Novozymes to supply enzymes for Finnish sawdust–fuel plant

Novozymes to supply enzymes

St1 Biofuels, Finland, will procure enzymes to produce ethanol from sawdust at its upcoming plant in Kajaani from Danish enzyme maker Novozymes.

Novozymes helps US biofuel industries meet about 60 percent of their enzyme requirements. Most industries in that country, though, only convert edible raw materials such as corn into biofuel, according to a statement.

The plant being built by St1 Biofuels, named Cellunolix, is touted to be the world’s first sawdust-based biofuel plant. The company has located the facility at Kajaani in central Finland owing to the availability of sawdust from timber yards in the vicinity.

Sawdust is different from the normal raw materials used for biofuel production and the fuel produced from it is termed advanced or cellulosic biofuel.

The Kajaani plant is expected to produce 10 million liters of bioethanol each year. The facility will be leased to North European Oil Trade, which engages in oil and bioproduct wholesale trade. The plant should be ready by 2016, according to a statement.

As part of the production process, the enzymes that Novozymes will supply are to help speed up fermentation of saw dust and turn the raw material into ethanol. The process will help lower the cost of biofuel projects, a report stated.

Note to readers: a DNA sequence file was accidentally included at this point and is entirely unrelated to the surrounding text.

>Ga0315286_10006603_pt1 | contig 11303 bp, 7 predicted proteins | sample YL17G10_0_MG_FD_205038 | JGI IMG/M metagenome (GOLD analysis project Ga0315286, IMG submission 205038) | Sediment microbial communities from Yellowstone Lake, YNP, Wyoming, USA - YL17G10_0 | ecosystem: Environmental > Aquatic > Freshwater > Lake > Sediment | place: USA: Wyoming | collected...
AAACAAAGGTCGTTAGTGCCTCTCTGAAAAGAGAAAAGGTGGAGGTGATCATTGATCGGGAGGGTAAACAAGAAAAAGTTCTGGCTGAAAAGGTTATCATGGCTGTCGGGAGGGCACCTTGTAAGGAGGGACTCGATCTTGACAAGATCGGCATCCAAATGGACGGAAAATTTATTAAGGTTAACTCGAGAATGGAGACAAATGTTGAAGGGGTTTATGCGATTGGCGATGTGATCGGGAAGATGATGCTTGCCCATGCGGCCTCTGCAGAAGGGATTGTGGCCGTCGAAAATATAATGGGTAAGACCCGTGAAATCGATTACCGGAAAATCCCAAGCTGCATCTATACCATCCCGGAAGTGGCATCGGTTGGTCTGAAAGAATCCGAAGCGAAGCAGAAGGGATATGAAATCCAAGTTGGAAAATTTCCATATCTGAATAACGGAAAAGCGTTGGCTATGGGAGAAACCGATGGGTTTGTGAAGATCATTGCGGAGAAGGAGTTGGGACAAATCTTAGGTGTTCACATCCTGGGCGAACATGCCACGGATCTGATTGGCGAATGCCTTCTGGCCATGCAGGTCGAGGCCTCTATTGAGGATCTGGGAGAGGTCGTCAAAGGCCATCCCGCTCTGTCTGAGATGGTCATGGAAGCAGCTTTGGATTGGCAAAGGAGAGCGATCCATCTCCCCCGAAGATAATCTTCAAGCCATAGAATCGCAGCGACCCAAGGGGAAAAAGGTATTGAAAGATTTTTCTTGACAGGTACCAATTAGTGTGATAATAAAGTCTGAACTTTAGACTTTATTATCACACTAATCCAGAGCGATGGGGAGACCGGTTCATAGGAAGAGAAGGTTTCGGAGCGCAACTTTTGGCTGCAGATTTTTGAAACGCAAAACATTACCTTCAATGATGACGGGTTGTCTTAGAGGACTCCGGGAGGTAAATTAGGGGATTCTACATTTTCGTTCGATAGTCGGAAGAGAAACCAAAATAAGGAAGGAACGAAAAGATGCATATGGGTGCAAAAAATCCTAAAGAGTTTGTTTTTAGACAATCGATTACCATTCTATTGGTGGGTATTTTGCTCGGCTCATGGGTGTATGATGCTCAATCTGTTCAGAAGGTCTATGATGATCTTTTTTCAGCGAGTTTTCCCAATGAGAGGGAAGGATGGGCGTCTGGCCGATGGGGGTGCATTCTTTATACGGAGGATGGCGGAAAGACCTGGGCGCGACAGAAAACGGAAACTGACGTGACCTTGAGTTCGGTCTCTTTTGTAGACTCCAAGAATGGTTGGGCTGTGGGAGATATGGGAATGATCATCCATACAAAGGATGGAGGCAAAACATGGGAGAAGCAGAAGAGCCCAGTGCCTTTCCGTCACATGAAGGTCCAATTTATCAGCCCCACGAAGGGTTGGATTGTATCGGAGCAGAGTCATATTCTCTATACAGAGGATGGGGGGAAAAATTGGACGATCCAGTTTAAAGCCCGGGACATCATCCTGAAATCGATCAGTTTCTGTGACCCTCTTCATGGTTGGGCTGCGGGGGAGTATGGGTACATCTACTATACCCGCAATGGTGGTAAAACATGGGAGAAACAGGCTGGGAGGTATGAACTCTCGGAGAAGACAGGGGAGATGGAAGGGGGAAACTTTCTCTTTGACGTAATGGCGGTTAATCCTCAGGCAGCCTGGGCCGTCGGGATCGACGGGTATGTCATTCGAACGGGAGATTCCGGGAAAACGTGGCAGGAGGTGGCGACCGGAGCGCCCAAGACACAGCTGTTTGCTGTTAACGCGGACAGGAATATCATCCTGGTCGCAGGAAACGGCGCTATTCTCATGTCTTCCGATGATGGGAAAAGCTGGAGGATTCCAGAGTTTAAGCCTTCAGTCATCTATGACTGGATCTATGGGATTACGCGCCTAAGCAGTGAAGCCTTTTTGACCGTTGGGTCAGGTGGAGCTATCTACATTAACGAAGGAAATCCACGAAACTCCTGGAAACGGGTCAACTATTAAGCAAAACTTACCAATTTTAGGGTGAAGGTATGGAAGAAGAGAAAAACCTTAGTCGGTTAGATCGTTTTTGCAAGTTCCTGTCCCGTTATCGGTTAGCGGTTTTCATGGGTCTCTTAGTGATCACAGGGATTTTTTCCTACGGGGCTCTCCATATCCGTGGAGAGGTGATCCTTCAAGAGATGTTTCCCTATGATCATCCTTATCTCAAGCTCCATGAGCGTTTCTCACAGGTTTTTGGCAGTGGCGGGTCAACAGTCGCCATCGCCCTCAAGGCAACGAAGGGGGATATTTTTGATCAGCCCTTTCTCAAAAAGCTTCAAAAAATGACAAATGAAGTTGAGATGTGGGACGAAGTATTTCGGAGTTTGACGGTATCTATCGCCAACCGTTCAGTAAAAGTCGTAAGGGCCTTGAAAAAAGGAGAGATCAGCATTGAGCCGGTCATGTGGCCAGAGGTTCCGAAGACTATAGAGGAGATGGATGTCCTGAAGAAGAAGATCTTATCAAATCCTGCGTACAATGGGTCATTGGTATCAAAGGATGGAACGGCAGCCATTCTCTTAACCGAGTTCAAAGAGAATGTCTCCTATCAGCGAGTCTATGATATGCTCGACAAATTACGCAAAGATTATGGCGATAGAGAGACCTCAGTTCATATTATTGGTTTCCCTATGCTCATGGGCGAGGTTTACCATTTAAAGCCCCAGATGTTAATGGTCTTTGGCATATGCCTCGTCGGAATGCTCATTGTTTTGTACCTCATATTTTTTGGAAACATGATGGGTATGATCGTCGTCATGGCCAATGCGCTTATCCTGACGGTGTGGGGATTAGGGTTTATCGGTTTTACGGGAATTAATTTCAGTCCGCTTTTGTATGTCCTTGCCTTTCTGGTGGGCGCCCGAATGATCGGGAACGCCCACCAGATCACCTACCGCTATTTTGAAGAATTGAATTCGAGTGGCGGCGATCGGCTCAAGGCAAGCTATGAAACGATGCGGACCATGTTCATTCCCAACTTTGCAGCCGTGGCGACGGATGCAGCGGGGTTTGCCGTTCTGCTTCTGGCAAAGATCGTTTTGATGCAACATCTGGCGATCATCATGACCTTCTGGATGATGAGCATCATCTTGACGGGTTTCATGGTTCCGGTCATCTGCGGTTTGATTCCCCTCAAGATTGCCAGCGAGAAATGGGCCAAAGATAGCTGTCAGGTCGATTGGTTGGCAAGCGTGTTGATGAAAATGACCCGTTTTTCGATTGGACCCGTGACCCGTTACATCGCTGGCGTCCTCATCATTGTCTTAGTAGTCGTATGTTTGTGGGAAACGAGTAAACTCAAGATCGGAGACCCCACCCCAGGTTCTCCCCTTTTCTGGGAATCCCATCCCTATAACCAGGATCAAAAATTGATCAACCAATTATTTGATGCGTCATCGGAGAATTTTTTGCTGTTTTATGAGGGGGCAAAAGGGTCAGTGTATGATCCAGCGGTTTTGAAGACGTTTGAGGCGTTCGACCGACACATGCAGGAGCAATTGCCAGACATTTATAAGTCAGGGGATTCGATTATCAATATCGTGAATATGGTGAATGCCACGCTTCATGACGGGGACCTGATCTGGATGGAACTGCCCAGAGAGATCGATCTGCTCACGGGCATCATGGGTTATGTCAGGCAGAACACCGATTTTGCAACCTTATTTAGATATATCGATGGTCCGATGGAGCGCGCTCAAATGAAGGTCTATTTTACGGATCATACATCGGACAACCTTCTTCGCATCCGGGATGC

Novozymes recently struck deals to supply enzymes to plants in countries such as Malaysia, Brazil, Italy and China.

Some of these projects can undertake biomass conversion, that is natural feedstock can be converted to materials such as plastics.

Finland is expanding its volume of waste-based and residue-based ethanol production in keeping with its climate strategy and to reduce dependence on imported fossil fuels.

The country had set the target of meeting 20 percent of the energy requirements of the transport sector provided from renewable sources by 2020.

Being a carbon-neutral fuel, ethanol produced from waste and residue is used to produce high-blend ethanol fuel for flex-fuel vehicles and also as a biocomponent in petrol.

Ajith Kumar S

editor@greentechlead.com